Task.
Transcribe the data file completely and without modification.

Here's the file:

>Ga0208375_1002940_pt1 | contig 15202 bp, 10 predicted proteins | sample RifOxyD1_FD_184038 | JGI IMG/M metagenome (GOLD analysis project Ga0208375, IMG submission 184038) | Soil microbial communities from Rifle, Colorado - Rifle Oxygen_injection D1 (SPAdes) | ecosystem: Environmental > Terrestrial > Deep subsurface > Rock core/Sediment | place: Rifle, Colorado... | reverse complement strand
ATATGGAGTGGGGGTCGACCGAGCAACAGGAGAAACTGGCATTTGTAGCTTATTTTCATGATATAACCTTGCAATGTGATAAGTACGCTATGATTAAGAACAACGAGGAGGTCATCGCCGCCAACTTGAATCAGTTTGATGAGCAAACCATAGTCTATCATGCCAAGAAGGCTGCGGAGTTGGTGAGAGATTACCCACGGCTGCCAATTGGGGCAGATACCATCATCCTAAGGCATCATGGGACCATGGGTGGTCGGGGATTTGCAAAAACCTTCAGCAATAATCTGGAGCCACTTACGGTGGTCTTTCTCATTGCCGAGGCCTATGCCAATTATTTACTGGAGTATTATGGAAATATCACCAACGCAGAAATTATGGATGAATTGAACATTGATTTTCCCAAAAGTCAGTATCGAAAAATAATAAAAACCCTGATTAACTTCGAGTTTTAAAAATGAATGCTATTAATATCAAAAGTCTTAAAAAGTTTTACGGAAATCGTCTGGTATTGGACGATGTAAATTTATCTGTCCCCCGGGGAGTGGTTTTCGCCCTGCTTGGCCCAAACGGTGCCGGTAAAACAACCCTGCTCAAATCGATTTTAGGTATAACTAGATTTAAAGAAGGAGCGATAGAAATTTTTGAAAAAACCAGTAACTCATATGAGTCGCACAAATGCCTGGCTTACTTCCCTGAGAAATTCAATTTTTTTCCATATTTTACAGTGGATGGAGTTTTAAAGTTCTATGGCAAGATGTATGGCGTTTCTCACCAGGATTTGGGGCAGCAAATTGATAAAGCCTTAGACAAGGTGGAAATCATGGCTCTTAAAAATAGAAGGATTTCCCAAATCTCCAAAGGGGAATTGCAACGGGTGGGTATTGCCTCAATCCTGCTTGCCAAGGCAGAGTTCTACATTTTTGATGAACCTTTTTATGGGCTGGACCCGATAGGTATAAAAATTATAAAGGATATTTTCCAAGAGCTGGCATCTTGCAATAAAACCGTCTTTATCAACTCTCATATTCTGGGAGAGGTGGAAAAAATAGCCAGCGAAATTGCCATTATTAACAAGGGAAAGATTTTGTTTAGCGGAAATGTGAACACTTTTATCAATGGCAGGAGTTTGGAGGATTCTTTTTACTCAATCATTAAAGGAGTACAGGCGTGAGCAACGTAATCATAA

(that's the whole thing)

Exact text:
>Ga0208375_1002940_pt1 | contig 15202 bp, 10 predicted proteins | sample RifOxyD1_FD_184038 | JGI IMG/M metagenome (GOLD analysis project Ga0208375, IMG submission 184038) | Soil microbial communities from Rifle, Colorado - Rifle Oxygen_injection D1 (SPAdes) | ecosystem: Environmental > Terrestrial > Deep subsurface > Rock core/Sediment | place: Rifle, Colorado... | reverse complement strand
ATATGGAGTGGGGGTCGACCGAGCAACAGGAGAAACTGGCATTTGTAGCTTATTTTCATGATATAACCTTGCAATGTGATAAGTACGCTATGATTAAGAACAACGAGGAGGTCATCGCCGCCAACTTGAATCAGTTTGATGAGCAAACCATAGTCTATCATGCCAAGAAGGCTGCGGAGTTGGTGAGAGATTACCCACGGCTGCCAATTGGGGCAGATACCATCATCCTAAGGCATCATGGGACCATGGGTGGTCGGGGATTTGCAAAAACCTTCAGCAATAATCTGGAGCCACTTACGGTGGTCTTTCTCATTGCCGAGGCCTATGCCAATTATTTACTGGAGTATTATGGAAATATCACCAACGCAGAAATTATGGATGAATTGAACATTGATTTTCCCAAAAGTCAGTATCGAAAAATAATAAAAACCCTGATTAACTTCGAGTTTTAAAAATGAATGCTATTAATATCAAAAGTCTTAAAAAGTTTTACGGAAATCGTCTGGTATTGGACGATGTAAATTTATCTGTCCCCCGGGGAGTGGTTTTCGCCCTGCTTGGCCCAAACGGTGCCGGTAAAACAACCCTGCTCAAATCGATTTTAGGTATAACTAGATTTAAAGAAGGAGCGATAGAAATTTTTGAAAAAACCAGTAACTCATATGAGTCGCACAAATGCCTGGCTTACTTCCCTGAGAAATTCAATTTTTTTCCATATTTTACAGTGGATGGAGTTTTAAAGTTCTATGGCAAGATGTATGGCGTTTCTCACCAGGATTTGGGGCAGCAAATTGATAAAGCCTTAGACAAGGTGGAAATCATGGCTCTTAAAAATAGAAGGATTTCCCAAATCTCCAAAGGGGAATTGCAACGGGTGGGTATTGCCTCAATCCTGCTTGCCAAGGCAGAGTTCTACATTTTTGATGAACCTTTTTATGGGCTGGACCCGATAGGTATAAAAATTATAAAGGATATTTTCCAAGAGCTGGCATCTTGCAATAAAACCGTCTTTATCAACTCTCATATTCTGGGAGAGGTGGAAAAAATAGCCAGCGAAATTGCCATTATTAACAAGGGAAAGATTTTGTTTAGCGGAAATGTGAACACTTTTATCAATGGCAGGAGTTTGGAGGATTCTTTTTACTCAATCATTAAAGGAGTACAGGCGTGAGCAACGTAATCATAA